Hypertensive care in patients over 80 years old

The diagnosis of hypertension is slightly different for patients over 80 years old.

In the elderly over 80 years old NICE recommend a diagnosis of hypertension with a CBP ≥160/90mmHg and an ABPM of 155/85mmHg.

The recommended treat-to-target BP is also slightly higher, in aiming to achieve a CBP of <150/90mmHg or ABPM of <145/85mmHg2 in this age group.

The evidence for systolic targets has been changing recently with the SPRINT trial (Systolic Blood Pressure Intervention Trial) and this is discussed below.

Medication is the same as for those over 55 years of age.

Systolic BP rises with age and there is an increased risk of stroke with raised systolic BP. Treating to a systolic CBP of <150mmHg is supported by the joint guidelines from the European Society of Cardiology and European Society of Hypertension, which state that the benefits of anti-hypertensive treatment are limited to people with a BP consistently over 160mmHg systolic, and this should be reduced to below 150mmHg. Guidelines have not demonstrated any additional benefit in reducing CBP to <140mmHg in patients >80 years old.[1]

The Hypertension in the Very Elderly Trial (HYVET) is a comprehensive clinical trial exploring the benefits of anti hypertensives in patients over 80 years of age.[2] In this trial, there was a 30% relative risk reduction (RRR) in the rate of stroke in the treatment group (p=0.06) and a 21% RRR in death from any cause in the treatment group (p=0.02). This is equivalent to a number needed to treat (NNT) in preventing 1 stroke in 94 patients treated for 2 years.

In 2015, the American SPRINT study[3] supported the benefits of anti-hypertensive therapy. In their sub-group of patients aged >75 years, the primary outcome of reduced cardiovascular events was significantly lower in their intensive treatment group. The intensively treated group treated to a target systolic BP of 120mmHg whereas the non-intensive target group was treated to the usual systolic target of 140mmHg. The study for all ages was stopped early after 3.3 years. The NNT to prevent disease in the >75-year-old intensive treatment group was 27 to prevent one primary CVD event and 41 to prevent one all cause death over the 3.3 years[4] and was an improvement over the non-intensive therapy group. This study subgroup suggests that treatment to a lower systolic BP of 120mmHg was beneficial, but also pointed out that many patients were excluded from the trial protocol.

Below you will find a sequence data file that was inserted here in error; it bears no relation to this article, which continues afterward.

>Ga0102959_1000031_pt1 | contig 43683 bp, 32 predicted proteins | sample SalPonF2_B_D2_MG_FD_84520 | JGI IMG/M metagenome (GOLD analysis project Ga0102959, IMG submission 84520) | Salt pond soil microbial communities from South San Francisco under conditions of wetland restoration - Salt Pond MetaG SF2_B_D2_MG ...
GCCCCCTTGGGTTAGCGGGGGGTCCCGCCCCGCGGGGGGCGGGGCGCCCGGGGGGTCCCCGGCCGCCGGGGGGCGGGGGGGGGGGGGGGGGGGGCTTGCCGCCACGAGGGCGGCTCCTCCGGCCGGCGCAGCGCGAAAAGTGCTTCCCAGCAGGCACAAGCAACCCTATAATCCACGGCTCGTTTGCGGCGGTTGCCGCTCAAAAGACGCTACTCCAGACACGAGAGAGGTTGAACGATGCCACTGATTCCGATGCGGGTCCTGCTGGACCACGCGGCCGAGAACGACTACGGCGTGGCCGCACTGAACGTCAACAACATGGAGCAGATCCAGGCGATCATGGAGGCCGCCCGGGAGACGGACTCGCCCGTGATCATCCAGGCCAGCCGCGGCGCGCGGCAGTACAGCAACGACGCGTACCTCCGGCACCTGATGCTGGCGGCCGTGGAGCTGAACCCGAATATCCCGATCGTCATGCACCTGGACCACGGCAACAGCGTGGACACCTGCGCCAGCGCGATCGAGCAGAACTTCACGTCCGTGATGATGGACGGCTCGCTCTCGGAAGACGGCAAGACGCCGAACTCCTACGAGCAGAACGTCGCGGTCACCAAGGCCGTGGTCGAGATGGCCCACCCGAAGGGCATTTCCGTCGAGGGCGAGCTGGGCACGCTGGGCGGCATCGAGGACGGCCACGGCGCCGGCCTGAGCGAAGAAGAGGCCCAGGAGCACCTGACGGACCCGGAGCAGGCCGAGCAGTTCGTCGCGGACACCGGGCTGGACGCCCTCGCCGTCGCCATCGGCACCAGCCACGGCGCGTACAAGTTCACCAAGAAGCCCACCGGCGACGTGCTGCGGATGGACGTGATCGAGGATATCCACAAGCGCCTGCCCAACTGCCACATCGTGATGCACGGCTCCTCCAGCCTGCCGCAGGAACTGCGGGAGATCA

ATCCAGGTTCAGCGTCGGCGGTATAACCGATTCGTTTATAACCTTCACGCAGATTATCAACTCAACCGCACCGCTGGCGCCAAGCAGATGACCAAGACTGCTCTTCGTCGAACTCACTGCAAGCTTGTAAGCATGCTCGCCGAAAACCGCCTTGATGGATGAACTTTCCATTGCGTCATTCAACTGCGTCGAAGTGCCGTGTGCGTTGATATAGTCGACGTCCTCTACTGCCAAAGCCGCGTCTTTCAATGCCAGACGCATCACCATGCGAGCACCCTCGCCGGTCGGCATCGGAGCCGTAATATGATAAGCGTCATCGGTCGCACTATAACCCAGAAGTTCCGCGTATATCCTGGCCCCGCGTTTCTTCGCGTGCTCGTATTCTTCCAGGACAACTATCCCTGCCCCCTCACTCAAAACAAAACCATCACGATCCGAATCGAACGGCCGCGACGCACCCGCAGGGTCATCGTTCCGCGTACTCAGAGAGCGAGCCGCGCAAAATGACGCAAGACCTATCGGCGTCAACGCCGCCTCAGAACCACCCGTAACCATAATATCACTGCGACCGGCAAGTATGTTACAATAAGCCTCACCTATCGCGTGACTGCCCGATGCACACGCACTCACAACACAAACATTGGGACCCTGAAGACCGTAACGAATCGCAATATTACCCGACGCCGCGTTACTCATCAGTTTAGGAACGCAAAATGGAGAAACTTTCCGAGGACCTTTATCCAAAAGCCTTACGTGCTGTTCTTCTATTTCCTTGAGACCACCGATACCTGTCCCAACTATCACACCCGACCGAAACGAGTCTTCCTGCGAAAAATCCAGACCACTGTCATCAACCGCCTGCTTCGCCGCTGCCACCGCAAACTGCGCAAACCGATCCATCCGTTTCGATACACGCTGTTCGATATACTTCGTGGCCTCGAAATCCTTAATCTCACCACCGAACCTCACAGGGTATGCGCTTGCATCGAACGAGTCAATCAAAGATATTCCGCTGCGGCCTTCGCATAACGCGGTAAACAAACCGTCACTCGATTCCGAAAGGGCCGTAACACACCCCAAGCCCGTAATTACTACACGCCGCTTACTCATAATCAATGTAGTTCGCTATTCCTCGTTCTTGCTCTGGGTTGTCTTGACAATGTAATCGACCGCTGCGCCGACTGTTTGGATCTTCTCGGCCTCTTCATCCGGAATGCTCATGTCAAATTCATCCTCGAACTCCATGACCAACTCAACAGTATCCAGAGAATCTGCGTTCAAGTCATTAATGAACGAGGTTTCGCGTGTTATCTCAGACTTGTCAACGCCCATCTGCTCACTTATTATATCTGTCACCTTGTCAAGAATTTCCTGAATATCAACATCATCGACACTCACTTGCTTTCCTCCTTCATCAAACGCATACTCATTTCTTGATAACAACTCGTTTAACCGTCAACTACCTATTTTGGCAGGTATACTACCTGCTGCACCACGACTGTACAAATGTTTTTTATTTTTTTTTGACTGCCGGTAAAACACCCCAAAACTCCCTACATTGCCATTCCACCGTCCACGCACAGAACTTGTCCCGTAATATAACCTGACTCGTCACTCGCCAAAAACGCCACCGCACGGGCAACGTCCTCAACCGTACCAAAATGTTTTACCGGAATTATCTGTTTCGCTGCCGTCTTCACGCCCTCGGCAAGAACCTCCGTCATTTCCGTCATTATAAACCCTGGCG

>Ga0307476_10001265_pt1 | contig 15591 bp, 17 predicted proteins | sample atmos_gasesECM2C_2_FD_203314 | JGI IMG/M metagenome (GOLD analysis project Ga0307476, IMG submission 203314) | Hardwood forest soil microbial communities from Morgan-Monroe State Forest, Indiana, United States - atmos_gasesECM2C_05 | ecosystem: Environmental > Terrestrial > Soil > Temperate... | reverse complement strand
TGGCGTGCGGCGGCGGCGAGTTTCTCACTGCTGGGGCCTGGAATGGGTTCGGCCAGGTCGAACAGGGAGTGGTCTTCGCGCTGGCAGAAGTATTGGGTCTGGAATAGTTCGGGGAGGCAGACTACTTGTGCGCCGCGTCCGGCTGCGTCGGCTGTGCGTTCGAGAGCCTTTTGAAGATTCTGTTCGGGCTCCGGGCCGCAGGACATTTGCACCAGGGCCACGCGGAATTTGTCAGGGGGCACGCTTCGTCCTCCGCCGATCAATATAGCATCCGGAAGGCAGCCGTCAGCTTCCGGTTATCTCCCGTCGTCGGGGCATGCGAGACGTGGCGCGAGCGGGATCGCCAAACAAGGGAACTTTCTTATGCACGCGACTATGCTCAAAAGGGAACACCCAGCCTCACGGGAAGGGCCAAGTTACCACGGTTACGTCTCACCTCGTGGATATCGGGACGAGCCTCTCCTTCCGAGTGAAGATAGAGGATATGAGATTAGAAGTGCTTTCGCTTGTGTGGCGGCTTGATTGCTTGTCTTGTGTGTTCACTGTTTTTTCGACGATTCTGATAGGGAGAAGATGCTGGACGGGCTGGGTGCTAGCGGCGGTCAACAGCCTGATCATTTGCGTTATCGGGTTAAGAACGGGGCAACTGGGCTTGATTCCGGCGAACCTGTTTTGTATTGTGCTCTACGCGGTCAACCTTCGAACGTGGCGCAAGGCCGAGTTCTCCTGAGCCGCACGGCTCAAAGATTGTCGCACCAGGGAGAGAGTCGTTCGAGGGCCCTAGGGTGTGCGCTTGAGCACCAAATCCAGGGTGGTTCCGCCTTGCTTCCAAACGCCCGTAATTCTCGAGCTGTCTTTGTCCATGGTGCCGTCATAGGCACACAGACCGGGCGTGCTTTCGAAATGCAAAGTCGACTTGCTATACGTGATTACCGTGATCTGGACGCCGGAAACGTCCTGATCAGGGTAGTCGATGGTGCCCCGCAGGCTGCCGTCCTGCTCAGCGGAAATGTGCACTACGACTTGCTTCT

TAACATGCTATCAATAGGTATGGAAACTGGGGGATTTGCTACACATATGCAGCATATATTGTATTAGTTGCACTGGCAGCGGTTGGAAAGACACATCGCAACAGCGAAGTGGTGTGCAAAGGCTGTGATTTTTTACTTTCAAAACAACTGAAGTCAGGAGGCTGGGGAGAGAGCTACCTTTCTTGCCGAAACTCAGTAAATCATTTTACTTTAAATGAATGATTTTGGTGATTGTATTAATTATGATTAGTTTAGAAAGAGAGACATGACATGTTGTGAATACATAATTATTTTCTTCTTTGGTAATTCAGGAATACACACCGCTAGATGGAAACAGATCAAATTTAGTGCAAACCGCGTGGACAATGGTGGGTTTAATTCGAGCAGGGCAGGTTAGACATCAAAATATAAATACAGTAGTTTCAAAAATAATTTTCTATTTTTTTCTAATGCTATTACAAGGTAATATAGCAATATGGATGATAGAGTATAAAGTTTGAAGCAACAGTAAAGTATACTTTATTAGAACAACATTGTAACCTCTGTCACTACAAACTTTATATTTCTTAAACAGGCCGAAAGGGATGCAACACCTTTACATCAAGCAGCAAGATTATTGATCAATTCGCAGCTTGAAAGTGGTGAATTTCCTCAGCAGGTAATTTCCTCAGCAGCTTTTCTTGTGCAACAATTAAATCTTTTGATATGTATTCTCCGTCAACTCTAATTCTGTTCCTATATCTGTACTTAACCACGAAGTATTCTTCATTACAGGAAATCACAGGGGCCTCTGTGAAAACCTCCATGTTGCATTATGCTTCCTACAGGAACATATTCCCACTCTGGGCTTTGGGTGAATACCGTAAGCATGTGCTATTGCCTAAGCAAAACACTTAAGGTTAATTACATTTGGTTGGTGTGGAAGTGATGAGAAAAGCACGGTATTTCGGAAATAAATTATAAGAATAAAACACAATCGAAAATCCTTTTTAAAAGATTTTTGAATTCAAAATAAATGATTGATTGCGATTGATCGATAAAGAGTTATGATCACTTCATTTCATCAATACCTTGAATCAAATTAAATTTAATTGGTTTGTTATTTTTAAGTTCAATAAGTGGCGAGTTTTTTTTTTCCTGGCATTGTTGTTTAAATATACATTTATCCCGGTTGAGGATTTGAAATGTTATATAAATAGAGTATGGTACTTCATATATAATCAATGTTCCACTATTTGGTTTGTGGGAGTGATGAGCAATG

GPs have previously had concerns about an inverse relationship between BP readings and mortality rates in patients >80years old. The complications of anti-hypertensive medications, e.g. dizziness and syncope causing falls associated with low BP, is important.

Anti-hypertensives may also cause reduction in renal function, increased risk of acute kidney injury at times of intercurrent illness and electrolyte disturbances. Assessing the frail elderly is complex and chronological age does not always correlate with biological age. Treatment should take the full status of a patient, such as frailty into account. Essentially, not all patients over 80 are the same. GPs use their clinical judgement when prescribing treatment; weighing up the patient’s physiological performance, function and possible life expectancy as well as the patient’s own wishes.

Hypertensive women: preconception and pregnancy

Pre-conceptual counselling of women with known hypertension focuses on achieving good hypertensive control (and glycaemic control for diabetic women).[5] This is problematic as ACE-I and ARBs are first line anti-hypertensives in a non-pregnant population <55 years and are also recommended as a first-line agents in women with diabetes (DM) and systemic lupus (SLE) for control of hypertension and/or protein-losing nephropathy at any age. While use of these drugs would usually be considered good clinical care, in pregnancy these drugs are contra-indicated. In the second and third trimesters of pregnancy they increase the risks of oligohydroamnios, renal failure and intra-uterine death of the foetus. Their safety in the first trimester remains controversial. A study of nearly 30,000 infants with no evidence of maternal diabetes, showed a significantly increased risk of cardiovascular malformations (risk ratio: 3.72) and central nervous system malformations (risk ratio: 4.39) in infants exposed to an ACE-I in the first trimester.[6] In 2011, another study of 400,000 women-infant pairs showed an increased risk of congenital cardiac defects in infants subjected to ACE-I during the 1st trimester compared with healthy controls (odd ratio 1.54).[7] Exposure to an ACE-I at any point in pregnancy cannot currently be considered safe. This advice is supported by the American Society of Obstetrics and Gynaecology (ACOG) task force review which made a ‘strong’ recommendation cautioning against the use of ACE-I and ARBs in all trimesters of pregnancy.[8] A UK review between 1996 and 2010 found that 1.5% of women entered pregnancy on an anti-hypertensive. The discontinuation rate for ACE-I was 25% and for ARBs was 70%.[9] One of the common pitfalls will be young diabetic women trying to conceive while taking recommended non pregnancy ACE-I or ARB therapy, and GPs need to be aware of potential problems with medications.